Jerry Gafio Watts, Heroism and the Black Intellectual (1994)
How do African-American intellectuals define themselves in a society that is so often hostile to their creative and professional development? This interesting book explores the case of black intellectuals, using Ellison as the prime example. Watts argues that, by finding his own space to express himself, Ellison opened the door for other black thinkers and creators.
Arnold Rampersad, The Life of Langston Hughes: Vols. I & II (1986, 1988)
Professor Rampersad undertook this sprawling two-part biography of Langston Hughes prior to writing Ellison's, and the two studies complement one another. Hughes was an invaluable mentor to Ellison, introducing him both to Richard Wright and to his second wife Fanny McConnell. Reading about Hughes and the Harlem Renaissance sets the stage for Ellison's generation of African-American artists and intellectuals.
Ralph Ellison: Living With Music
As a trumpet player and lifelong jazz aficionado, Ralph Ellison saw music as an integral part of his life and wrote about it frequently. When Modern Library published an anthology of his music writing, the publisher also arranged for this companion disc that features the artists he wrote about. It includes stars like Louis Armstrong and Duke Ellington, as well as a recording of a lecture that Ellison gave at the Library of Congress.
Ellison once wrote that Armstrong and his fellow jazz greats were "the stewards of our vaunted American optimism."_CITATION30_ Some of Armstrong's songs have practically become national anthems—who doesn't tear up a little at "What a Wonderful World"?—but Armstrong's contribution to jazz and American culture goes far beyond a few catchy tunes.
Louis Armstrong, "Black and Blue"
It has been said that Invisible Man is structured more like a jazz composition than a novel. Armstrong's classic "Black and Blue" figures prominently in the book, with the song lulling the narrator into a nearly-hallucinatory state.
"For more than 40 years Duke Ellington's music has been not only superb entertainment but an important function of national morale,"_CITATION31_ Ellison wrote in the essay "Homage to Duke Ellington on His Birthday," penned in honor of the trumpet master's 70th birthday. Start with the song "East St. Louis Toodle-Oo," one of Ellison's favorites, and work your way through the rest of this great artist's catalogue.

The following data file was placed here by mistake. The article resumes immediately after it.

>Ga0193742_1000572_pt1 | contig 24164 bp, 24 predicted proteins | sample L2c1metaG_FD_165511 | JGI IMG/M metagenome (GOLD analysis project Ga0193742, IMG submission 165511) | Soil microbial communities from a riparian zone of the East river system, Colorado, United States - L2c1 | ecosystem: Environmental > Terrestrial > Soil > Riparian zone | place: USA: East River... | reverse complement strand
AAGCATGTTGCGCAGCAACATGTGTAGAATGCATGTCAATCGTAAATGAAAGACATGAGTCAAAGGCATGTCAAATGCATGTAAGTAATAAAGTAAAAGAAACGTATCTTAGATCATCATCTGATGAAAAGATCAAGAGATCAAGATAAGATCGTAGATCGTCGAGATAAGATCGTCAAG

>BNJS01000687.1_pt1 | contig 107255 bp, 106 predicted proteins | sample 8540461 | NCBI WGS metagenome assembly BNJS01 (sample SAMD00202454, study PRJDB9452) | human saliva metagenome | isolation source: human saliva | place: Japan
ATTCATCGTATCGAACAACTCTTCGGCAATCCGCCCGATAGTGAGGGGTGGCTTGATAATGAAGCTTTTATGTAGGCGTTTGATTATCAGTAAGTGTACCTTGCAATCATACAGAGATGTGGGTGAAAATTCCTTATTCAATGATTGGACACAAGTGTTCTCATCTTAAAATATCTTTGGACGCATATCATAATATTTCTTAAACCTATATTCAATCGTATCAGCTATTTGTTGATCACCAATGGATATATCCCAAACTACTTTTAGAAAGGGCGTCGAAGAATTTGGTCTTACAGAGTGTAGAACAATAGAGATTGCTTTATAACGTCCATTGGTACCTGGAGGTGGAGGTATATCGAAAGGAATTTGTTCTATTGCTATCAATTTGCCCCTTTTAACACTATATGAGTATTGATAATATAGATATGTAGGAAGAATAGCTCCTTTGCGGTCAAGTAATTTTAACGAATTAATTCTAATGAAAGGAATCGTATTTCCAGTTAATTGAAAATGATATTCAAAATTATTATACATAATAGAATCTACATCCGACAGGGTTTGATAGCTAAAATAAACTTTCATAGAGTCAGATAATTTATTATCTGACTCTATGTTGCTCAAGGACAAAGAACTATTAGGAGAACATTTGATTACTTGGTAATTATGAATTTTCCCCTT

In a 1958 essay, Ellison wrote that "Jimmy Rushing was not simply a local entertainer; he expressed a value, an attitude about the world for which our lives afforded no other definition."_CITATION32_ To Ellison, jazz artist Rushing expressed a bold optimism and dignity at a time when the rest of white society pushed black Americans to the side.
"Bessie Smith might have been a 'blues queen' to society at large," Ellison wrote of this singer, but in the black community "she was a priestess, a celebrant who affirmed the values of the group and man's ability to deal with chaos."_CITATION33_ Listen to Smith's singular voice for yourself.
Ralph Ellison, Take 1
The younger writer at work.
Ralph Ellison, Take 2
The writer in his study.
Ralph Ellison, Take 3
A portrait of the writer later in life.
Ralph Ellison Memorial
A sculpture in Manhattan that honors the writer.
After Invisible Man
A photograph by artist Jeff Wall, inspired by the title character of Ellison's novel.
First-edition dust jacket.
Ralph Ellison: An American Journey (2002)
Ralph Ellison never allowed his masterpiece Invisible Man to be made into a film. The makers of this excellent documentary about Ellison's life are the first to film scenes from the book, which are interspersed with interviews about the writer. Ellison's widow approved the filming of the Invisible Man scenes only after the estate was granted permission to review the script.
King of the Bingo Game (1999)
This movie focuses on Sonny, an impoverished black man who turns to bingo games in an attempt to support his struggling family during the Depression. The movie is based on a short story that Ellison published just before he started writing Invisible Man.
Native Son (1951)